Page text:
Nine people — seven in California and two in Utah — have contracted measles after visiting Disney theme parks in California, according to state officials. Three more Californians are suspected of having the disease as well. It’s likely that they all got it from Disneyland.

All the people infected with — or suspected to have — measles had visited Disneyland or Disney California Adventure sometime between Dec. 25 and Dec. 20, according to California’s Department of Public Health. Because measles patients can be contagious for up to nine days, it’s possible that the nine people were infected by the airborne virus while visiting these parks.

Most of the people with confirmed measles were young, ranging from 8 months to 21 years old; six weren’t vaccinated. Dr. Ron Chapman, director of California’s Department of Public Health, urged people to protect themselves by getting vaccinated. “The best way to prevent measles and its spread is to get vaccinated,” he said in a statement. Because the virus is airborne and highly contagious, there’s not much else one can do to prevent it, aside from getting a vaccine.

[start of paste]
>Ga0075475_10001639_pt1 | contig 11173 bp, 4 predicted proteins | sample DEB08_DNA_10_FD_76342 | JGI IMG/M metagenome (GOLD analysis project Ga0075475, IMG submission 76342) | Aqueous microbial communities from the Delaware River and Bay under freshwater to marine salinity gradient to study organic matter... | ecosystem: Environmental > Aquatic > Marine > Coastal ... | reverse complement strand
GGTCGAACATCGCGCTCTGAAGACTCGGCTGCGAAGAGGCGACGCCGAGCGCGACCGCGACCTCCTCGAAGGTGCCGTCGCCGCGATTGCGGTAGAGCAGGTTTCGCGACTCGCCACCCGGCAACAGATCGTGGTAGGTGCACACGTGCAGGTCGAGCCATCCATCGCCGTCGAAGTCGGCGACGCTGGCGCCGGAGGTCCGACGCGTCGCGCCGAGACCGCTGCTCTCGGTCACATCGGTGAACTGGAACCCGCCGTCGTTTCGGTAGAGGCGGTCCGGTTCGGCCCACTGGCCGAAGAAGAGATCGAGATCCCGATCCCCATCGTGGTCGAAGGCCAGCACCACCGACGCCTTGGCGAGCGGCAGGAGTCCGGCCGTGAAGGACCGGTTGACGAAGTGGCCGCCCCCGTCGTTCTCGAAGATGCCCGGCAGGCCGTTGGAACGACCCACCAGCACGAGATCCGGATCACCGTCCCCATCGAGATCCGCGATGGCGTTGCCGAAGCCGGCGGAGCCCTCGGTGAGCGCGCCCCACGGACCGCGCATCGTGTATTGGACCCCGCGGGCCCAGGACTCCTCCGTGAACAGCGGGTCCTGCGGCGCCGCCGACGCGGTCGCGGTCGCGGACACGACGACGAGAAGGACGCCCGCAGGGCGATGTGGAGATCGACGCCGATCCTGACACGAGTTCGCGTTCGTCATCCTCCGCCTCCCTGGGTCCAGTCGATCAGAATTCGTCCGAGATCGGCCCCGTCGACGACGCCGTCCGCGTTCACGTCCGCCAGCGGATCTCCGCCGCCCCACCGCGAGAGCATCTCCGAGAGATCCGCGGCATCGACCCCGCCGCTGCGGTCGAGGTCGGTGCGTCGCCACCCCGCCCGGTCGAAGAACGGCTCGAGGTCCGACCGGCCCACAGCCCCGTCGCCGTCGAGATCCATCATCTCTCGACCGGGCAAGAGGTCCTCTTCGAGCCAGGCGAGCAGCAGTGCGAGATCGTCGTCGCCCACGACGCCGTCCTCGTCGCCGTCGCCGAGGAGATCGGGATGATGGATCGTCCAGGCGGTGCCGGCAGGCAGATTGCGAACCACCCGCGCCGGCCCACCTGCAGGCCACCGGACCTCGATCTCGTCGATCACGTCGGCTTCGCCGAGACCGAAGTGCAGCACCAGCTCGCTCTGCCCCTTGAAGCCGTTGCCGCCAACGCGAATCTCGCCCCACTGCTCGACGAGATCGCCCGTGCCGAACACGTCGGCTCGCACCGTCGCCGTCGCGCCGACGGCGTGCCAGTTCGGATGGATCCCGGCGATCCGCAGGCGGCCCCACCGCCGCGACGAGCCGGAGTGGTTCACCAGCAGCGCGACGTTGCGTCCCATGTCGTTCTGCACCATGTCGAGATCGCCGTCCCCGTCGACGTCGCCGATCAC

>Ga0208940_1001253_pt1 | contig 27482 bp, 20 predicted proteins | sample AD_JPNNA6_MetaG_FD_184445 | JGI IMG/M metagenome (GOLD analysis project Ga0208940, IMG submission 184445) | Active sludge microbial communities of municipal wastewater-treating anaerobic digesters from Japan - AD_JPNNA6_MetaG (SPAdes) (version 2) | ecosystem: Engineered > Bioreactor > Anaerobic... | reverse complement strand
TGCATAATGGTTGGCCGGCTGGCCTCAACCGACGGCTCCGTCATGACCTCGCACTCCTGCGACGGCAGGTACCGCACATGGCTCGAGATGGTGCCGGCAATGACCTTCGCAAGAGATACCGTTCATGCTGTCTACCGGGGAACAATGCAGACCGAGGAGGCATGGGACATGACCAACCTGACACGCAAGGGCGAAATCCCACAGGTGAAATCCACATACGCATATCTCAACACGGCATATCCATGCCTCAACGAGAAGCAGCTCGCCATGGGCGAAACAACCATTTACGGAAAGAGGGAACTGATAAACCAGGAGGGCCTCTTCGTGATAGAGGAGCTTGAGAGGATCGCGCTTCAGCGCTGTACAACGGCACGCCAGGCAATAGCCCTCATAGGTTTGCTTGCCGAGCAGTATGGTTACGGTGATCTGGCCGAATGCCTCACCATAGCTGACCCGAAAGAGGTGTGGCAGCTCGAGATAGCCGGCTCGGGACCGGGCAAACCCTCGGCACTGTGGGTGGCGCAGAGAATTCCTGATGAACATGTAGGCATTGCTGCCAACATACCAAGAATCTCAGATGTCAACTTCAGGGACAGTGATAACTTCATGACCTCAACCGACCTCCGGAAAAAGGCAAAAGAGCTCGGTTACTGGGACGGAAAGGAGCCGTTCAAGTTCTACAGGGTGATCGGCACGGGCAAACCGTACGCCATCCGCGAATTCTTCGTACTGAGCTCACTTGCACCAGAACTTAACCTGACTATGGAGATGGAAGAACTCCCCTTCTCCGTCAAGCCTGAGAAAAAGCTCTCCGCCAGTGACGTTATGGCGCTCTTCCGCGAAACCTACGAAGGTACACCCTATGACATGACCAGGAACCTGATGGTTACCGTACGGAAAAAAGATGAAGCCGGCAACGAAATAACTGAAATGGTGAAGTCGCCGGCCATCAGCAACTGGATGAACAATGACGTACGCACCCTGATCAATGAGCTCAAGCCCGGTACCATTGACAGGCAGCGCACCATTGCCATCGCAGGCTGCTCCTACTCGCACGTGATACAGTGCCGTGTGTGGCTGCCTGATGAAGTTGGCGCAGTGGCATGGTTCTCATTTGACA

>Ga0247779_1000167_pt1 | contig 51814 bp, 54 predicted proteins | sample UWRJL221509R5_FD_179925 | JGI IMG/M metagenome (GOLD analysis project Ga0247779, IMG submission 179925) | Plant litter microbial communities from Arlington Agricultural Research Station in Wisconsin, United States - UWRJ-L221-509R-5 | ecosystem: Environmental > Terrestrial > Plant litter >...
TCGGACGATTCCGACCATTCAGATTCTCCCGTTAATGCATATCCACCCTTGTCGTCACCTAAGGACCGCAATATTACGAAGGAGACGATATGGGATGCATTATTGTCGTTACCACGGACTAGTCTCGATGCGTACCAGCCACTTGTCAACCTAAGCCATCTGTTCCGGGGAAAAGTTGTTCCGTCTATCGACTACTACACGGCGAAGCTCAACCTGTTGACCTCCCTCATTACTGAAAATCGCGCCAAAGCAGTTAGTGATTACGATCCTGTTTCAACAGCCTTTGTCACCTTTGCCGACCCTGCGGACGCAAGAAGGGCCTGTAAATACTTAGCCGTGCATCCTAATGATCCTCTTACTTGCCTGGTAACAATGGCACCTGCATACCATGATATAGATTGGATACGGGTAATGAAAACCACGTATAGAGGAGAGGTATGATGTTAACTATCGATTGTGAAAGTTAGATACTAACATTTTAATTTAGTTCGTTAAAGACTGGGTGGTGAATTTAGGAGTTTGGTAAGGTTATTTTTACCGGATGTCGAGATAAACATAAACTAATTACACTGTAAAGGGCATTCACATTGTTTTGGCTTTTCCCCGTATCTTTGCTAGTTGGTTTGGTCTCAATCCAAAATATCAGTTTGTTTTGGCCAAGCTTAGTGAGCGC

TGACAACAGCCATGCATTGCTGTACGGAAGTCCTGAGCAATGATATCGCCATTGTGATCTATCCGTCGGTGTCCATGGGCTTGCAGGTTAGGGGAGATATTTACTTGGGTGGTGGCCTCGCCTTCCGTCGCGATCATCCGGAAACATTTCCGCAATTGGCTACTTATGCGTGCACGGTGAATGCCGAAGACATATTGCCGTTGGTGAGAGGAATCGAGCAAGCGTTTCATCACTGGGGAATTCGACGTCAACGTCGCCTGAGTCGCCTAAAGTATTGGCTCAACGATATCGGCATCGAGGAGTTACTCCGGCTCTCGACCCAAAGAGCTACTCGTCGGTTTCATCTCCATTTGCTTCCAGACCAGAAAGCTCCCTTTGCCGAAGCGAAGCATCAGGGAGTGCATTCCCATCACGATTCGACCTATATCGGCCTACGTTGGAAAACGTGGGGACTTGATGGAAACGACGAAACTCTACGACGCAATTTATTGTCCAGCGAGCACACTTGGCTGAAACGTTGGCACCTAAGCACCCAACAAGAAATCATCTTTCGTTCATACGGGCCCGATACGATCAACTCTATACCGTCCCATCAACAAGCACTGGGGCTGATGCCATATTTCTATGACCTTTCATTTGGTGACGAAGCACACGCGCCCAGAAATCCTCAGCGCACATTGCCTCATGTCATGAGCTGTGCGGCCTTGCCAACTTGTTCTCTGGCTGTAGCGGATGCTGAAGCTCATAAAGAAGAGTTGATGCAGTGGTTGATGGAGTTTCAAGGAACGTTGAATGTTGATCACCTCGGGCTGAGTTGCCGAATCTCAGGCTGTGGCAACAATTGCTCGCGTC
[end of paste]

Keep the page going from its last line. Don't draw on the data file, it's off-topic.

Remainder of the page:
In 2000, U.S. health officials declared measles eradicated thanks to vaccines, but it has slowly seeped back into the country due to anti-vaccine scares, as well as unvaccinated travelers re-entering the country from places where the disease is still spread. In just the first six months of 2014, there were some 288 cases of measles reported to the CDC — the highest number of cases in the U.S. since 1994, all because of “anti-vaxxers,” or people scared of vaccination.

According to the World Health Organization (WHO), measles is one of the leading causes of death among young children, even though a vaccine has been available since the 60s. It’s an airborne virus that often enters the body through the mucous membranes — causing a high fever, runny nose, cough, and white spots inside the cheeks. Then comes the measles rash, which can spread from the face and neck to the rest of the body, and lasts for several days.

Despite the fact that anti-vaccination sentiment has led to a re-emergence of measles in the U.S., at least the overall number of cases has been dropping worldwide, according to the WHO. Between 2000 and 2013, 75 percent of measles cases dropped worldwide.